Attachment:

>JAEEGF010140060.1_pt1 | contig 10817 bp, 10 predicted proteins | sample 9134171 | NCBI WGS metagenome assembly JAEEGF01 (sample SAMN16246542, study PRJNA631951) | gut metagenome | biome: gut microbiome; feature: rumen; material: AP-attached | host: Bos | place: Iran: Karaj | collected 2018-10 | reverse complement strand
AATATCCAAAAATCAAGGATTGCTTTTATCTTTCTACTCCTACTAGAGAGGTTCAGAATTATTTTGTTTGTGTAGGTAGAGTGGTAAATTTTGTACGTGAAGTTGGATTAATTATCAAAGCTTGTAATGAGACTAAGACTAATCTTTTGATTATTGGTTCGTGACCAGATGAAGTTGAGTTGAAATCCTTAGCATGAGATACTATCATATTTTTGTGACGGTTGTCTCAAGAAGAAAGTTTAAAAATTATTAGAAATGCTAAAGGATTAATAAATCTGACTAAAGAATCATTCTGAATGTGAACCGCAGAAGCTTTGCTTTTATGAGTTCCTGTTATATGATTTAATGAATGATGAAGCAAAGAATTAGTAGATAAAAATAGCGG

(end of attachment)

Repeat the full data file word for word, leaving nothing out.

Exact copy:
>JAEEGF010140060.1_pt1 | contig 10817 bp, 10 predicted proteins | sample 9134171 | NCBI WGS metagenome assembly JAEEGF01 (sample SAMN16246542, study PRJNA631951) | gut metagenome | biome: gut microbiome; feature: rumen; material: AP-attached | host: Bos | place: Iran: Karaj | collected 2018-10 | reverse complement strand
AATATCCAAAAATCAAGGATTGCTTTTATCTTTCTACTCCTACTAGAGAGGTTCAGAATTATTTTGTTTGTGTAGGTAGAGTGGTAAATTTTGTACGTGAAGTTGGATTAATTATCAAAGCTTGTAATGAGACTAAGACTAATCTTTTGATTATTGGTTCGTGACCAGATGAAGTTGAGTTGAAATCCTTAGCATGAGATACTATCATATTTTTGTGACGGTTGTCTCAAGAAGAAAGTTTAAAAATTATTAGAAATGCTAAAGGATTAATAAATCTGACTAAAGAATCATTCTGAATGTGAACCGCAGAAGCTTTGCTTTTATGAGTTCCTGTTATATGATTTAATGAATGATGAAGCAAAGAATTAGTAGATAAAAATAGCGG